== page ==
Global Financial Integrity (GFI) has published a new study, Sudan and Trade Integrity, examining trade-related illicit financial flows in Sudan’s trade, crude oil and gold sectors. The analysis finds considerable gaps in trade integrity in all three areas of analysis and potential revenue losses of US$5.7 billion in global trade, US$279.4 million in trade in crude oil and US$575.2 million in trade in gold during the seven years covered in the report.

Trade integrity is defined as international trade transactions that are legal, properly priced and transparent. Developing countries lose billions of dollars a year in tax due to trade misinvoicing, corruption and criminal activity associated with a lack of trade integrity, which hampers abilities to mobilize funds to respond to the COVID-19 pandemic and achieve the UN 2030 Agenda.

The report includes regulatory analyses for the trade, crude oil and gold sectors, along with surveys conducted with leading Sudanese thought leaders in academia, government and civil society.

Tom Cardamone, President & CEO of GFI, issued the following statement:

“Given the tremendous hardships the people of Sudan have suffered over the years there is still significant optimism about the country’s future. The surveys are revealing in that Sudan’s problems are well understood and the remedies are obtainable. It is hoped that the scale of the losses revealed in this report will be a catalyst for national and international action.”

Notable findings for global trade (all figures in USD):

  • Of the 374 bilateral trade relationships between Sudan and 70 of its trading partners examined between 2012-2018, GFI identified an estimated $30.9 billion in value gaps, which is the difference between what Sudan and each of its partners reported as the values for any given bilateral trade transaction.
  • These estimated value gaps are equal to nearly 50% of Sudan’s total trade during this period with the 70 trading partners.
  • The estimated revenue loss related to the value gaps for this period could potentially be as much as $5.7 billion.
  • Ethiopia was among the top ten trading countries with the highest value gaps as a percentage of total trade with Sudan in all seven of the years studied, while Japan was among the top ten in six of the seven years examined.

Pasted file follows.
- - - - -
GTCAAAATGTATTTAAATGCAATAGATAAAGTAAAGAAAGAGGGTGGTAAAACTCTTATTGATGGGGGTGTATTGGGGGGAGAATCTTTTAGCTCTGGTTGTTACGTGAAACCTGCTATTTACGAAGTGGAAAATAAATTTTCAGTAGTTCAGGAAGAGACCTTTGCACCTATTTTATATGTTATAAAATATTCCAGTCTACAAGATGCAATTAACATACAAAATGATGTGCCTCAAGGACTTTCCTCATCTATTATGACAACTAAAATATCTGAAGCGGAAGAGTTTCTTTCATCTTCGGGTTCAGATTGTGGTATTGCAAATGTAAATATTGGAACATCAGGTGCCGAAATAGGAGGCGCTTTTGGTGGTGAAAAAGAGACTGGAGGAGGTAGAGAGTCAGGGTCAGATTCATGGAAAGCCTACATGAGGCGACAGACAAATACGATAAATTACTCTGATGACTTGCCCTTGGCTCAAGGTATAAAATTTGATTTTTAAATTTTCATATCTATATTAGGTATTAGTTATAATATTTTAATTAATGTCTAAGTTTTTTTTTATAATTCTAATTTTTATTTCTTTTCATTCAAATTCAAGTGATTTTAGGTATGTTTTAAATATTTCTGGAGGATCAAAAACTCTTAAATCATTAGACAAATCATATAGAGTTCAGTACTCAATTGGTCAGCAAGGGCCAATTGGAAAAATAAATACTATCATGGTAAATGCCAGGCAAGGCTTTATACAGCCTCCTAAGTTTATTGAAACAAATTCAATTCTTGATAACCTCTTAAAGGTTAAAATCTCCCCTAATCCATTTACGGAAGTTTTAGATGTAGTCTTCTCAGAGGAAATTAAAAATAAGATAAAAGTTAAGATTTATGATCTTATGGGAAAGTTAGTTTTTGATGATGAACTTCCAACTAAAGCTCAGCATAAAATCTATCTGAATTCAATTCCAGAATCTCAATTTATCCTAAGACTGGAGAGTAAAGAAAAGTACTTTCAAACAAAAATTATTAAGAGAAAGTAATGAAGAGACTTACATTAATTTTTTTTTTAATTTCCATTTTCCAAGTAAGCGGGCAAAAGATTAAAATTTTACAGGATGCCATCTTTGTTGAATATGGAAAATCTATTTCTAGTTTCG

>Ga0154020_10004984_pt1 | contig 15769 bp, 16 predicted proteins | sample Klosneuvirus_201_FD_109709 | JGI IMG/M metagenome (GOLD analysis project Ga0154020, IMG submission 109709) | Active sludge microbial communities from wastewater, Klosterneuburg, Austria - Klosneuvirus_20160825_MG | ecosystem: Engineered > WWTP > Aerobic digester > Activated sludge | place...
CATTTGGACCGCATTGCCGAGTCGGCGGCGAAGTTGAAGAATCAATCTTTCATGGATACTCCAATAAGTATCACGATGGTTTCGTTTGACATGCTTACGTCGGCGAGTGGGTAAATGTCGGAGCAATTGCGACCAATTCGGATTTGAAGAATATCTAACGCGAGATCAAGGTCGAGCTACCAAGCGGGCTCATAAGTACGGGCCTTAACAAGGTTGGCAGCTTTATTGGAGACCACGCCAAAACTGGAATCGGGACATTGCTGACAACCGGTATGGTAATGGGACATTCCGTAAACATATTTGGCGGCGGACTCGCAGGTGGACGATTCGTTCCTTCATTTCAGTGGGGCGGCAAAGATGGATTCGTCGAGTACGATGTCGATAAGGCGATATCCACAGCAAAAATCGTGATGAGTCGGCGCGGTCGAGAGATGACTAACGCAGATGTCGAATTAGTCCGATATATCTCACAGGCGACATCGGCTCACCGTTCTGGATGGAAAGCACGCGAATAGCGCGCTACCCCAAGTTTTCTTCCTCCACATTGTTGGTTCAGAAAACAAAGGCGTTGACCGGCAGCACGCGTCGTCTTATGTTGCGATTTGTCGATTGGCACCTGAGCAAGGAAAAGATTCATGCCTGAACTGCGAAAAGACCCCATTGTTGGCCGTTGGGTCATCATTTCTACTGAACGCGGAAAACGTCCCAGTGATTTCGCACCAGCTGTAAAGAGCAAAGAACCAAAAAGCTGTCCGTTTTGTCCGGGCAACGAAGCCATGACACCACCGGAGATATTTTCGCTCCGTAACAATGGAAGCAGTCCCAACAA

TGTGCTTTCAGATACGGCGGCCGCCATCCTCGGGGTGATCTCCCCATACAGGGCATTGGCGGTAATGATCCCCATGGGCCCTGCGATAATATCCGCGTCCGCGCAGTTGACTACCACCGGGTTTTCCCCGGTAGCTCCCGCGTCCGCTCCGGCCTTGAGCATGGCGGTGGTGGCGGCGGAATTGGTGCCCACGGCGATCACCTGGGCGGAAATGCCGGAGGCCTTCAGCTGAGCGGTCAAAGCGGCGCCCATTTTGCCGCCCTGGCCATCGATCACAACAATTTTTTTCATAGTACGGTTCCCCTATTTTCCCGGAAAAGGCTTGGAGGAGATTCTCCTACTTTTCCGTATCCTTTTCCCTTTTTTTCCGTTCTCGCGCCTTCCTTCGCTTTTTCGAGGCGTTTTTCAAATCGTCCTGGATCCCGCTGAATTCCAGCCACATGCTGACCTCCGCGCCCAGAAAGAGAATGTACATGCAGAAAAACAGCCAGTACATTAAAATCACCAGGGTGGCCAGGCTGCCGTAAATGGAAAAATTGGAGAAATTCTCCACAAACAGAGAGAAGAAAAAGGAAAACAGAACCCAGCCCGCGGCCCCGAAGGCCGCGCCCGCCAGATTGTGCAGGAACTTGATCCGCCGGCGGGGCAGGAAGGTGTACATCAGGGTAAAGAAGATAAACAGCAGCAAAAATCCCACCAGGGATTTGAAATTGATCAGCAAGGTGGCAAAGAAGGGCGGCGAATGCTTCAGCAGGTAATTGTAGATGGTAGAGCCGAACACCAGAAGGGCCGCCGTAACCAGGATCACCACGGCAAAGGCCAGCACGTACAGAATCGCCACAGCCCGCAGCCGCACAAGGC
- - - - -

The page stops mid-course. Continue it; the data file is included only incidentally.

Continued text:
Notable findings for crude oil (all figures in USD):

  • Over the seven-year period 2012-2018, GFI detected a volume gap of 9 million barrels and equivalent to 80.1% of Sudan’s declared export volume.
  • In terms of value, Sudan reported exports valued at $4.8 billion during the seven-year period, while in comparison its trading partners reported imports of $8.9 billion; a value gap of $4.1 billion and equal to 4% of Sudan’s declared exports by value.
  • Assuming a conservative royalty rate of 5% along with the country’s corporate income tax rate of 35%, the Sudanese Government might have lost nearly $2 billion between 2012 and 2018. This represents an average annual loss of $279.4 million; more than three times the amount ($89.3 million) the Government spent on social benefits in 2017.

Notable findings for gold (all figures in USD):

  • Between 2012-2018, there was a volume gap of 199,286 kilograms (200 tons) of gold, equivalent to 97% of Sudan’s declared gold exports by volume.
  • Correspondingly, the total value gap equaled nearly $4.1 billion, equal to 7% of Sudan’s reported gold exports by value.
  • With a value gap of $4.1 billion, and using annual royalty rates paid by gold producers, there was an estimated potential revenue loss of $575.2 million for the Government of Sudan over the period 2012-2018; which could cover the cost of thousands of additional teachers in a country where the average person receives only eight years of education.

GFI provided bespoke policy recommendations for the Government of Sudan to improve the trade integrity of the global trade, crude oil and gold sectors.

Read the full report here.

ABOUT GFI: Global Financial Integrity (GFI) is a Washington, D.C.-based think tank, producing high-caliber analyses of illicit financial flows, advising developing country governments on effective policy solutions and promoting pragmatic transparency measures in the international financial system as a means to global development and security.

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